For the second part of the study, the developed cryogenic system was evaluated for machining a titanium-based thermo-resistant alloy. In this case, the face milling process of a Gamma TiAl alloy (146 mm diameter cylinder) was tested. Again, two machining passes were completed in each trial, but in this case, tools under cryogenic machining showed less wear than the ones in which oil emulsion was used as coolant. The tools used with oil emulsion suffered critical breakage of the rake face during the first machining cut and consequently reached their end of life. Instead, most of the cutting inserts used with cryogenic cooling did not suffer such severe damage and some of them were still usable during the second cut.
The main wear mechanisms observed were abrasion and material adhesion on the tool edge. This wear mechanism increased during the cutting and finally edge breakage occurred, even producing rake face chipping. These phenomena are linked to high temperatures, since mechanisms related to this aspect were observed in the tool face with adhesion of material particles and a detached coating layer. In addition, this phenomenon occurs faster in the traditional cutting process, where the cooling capacity is not as effective. Cryogenic machining with the developed system seems to eliminate heat from the cutting area more efficiently and slows down the wear process.
Comparing both processes from the point of view of tool life, the tools used with traditional coolant suffer critical breakage after the first cut while only one of the tools used with CO2 was broken. After the second cut, however, the inserts already had severe damage and their end of life was reached in this trial. Therefore, the material removed in the cryogenic trial was approximately doubled compared with the traditional cutting process, as indicated in Table 7. Despite this fact, the second machining pass was also completed for the traditional coolant in order to compare the tools from both trials, as shown in Figure 4.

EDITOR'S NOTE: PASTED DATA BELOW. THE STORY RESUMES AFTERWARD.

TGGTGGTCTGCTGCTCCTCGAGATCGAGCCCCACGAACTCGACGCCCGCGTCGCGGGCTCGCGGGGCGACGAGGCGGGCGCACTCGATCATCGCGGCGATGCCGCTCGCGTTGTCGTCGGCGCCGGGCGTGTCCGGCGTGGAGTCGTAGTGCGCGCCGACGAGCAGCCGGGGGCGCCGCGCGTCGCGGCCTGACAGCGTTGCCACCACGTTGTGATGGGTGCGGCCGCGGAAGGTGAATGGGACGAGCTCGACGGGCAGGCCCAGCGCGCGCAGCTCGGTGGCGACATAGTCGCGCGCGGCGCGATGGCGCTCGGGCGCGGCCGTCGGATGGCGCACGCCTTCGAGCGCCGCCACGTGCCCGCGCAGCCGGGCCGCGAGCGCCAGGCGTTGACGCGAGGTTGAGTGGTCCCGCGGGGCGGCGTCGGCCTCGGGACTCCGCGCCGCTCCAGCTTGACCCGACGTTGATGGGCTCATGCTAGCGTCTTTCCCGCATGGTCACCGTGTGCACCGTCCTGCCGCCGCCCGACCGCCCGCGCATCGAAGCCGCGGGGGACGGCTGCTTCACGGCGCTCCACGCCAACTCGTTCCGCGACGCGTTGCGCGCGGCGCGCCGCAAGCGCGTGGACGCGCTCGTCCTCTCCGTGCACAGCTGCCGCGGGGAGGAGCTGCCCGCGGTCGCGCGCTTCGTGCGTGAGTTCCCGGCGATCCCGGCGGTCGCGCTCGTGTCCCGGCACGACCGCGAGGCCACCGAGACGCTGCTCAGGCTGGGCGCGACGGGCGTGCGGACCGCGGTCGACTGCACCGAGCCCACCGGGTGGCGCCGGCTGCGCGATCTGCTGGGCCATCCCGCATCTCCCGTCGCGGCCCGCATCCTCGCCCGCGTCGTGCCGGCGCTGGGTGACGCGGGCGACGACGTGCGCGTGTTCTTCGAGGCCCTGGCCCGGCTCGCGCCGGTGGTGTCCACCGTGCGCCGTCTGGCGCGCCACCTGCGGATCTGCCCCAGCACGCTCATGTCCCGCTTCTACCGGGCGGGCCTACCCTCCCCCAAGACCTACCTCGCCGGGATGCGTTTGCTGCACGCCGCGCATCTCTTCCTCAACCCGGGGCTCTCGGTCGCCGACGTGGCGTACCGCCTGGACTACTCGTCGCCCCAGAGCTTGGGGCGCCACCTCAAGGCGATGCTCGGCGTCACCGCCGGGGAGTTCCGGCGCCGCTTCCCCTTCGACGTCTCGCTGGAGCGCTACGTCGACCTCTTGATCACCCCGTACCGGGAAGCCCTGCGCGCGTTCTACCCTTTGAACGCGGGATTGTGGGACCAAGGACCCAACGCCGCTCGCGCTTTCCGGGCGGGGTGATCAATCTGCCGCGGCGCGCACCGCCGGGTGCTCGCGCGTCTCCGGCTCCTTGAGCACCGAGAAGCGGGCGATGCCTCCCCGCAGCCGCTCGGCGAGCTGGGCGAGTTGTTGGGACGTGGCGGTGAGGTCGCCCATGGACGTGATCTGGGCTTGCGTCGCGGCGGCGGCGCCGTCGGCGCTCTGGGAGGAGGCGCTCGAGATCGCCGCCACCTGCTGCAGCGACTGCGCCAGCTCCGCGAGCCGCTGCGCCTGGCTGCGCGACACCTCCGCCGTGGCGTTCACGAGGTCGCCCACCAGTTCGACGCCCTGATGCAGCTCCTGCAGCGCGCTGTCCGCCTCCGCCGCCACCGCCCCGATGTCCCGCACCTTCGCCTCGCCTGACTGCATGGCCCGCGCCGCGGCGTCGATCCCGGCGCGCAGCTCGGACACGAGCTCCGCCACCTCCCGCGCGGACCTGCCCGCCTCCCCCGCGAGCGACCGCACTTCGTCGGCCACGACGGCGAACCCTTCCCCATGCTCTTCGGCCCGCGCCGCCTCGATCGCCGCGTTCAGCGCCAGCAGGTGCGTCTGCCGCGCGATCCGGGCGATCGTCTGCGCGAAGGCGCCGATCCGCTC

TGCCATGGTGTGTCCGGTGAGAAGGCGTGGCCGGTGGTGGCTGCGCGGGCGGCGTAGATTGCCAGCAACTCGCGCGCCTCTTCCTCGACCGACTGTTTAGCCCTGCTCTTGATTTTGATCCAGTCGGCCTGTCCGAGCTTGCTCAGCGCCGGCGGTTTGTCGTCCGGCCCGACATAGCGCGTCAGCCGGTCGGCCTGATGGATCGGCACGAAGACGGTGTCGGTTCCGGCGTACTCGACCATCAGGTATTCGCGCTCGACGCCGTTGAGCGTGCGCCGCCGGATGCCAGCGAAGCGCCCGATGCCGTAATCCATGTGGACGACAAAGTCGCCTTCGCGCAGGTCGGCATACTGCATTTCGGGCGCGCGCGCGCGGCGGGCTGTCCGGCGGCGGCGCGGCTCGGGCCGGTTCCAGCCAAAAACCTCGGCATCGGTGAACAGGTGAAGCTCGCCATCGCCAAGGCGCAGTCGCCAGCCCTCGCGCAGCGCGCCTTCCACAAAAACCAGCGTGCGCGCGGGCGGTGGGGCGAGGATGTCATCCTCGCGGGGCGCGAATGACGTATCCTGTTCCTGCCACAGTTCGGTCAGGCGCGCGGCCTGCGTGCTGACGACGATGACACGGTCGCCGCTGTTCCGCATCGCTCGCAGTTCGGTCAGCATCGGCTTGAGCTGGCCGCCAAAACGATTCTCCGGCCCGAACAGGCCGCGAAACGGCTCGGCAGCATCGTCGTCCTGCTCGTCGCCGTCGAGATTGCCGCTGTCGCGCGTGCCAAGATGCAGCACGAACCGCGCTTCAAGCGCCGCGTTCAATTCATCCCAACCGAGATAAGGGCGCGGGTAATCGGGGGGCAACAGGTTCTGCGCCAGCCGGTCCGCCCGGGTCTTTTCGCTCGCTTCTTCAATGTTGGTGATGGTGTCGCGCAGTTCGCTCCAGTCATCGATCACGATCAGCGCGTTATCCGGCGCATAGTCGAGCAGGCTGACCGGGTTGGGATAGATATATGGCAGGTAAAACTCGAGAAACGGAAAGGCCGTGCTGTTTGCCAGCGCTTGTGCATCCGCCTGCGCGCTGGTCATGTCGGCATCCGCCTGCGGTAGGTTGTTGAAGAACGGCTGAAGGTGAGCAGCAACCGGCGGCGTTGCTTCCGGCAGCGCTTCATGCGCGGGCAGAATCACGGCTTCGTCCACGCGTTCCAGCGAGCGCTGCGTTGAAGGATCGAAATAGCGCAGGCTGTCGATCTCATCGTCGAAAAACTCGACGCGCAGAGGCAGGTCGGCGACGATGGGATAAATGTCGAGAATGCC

No studies were found in the literature analyzing the cryogenic machining of this particular alloy using an internal cryogenic system. However, the wear phenomenon described as abrasion and its subsequent crater are mentioned in other studies, like the review of M’Saoubi [20]. In this report, the described wear is related to high temperature, so it seems natural that the use of a cryogenic internal system may help to reduce the wear. The use of a system that spears a jet directly to the cutting edge of the tool seems effective to optimize the process and prevents the excessive freezing of material that could alter it and reduce the machinability. Moreover, Klocke et al. [21] analyze the influence of different cooling options (dry, flood, high pressure, MQL and cryogenic) for turning Gamma TiAl alloy. Although it is not the same cutting operation and nitrogen is used as coolant, cryogenic cooling is proved to be the most efficient lubrication strategy for this material. Liquid nitrogen decreases flank wear up to 61% in comparison with conventional lubrication, which resembles the results obtained in this study.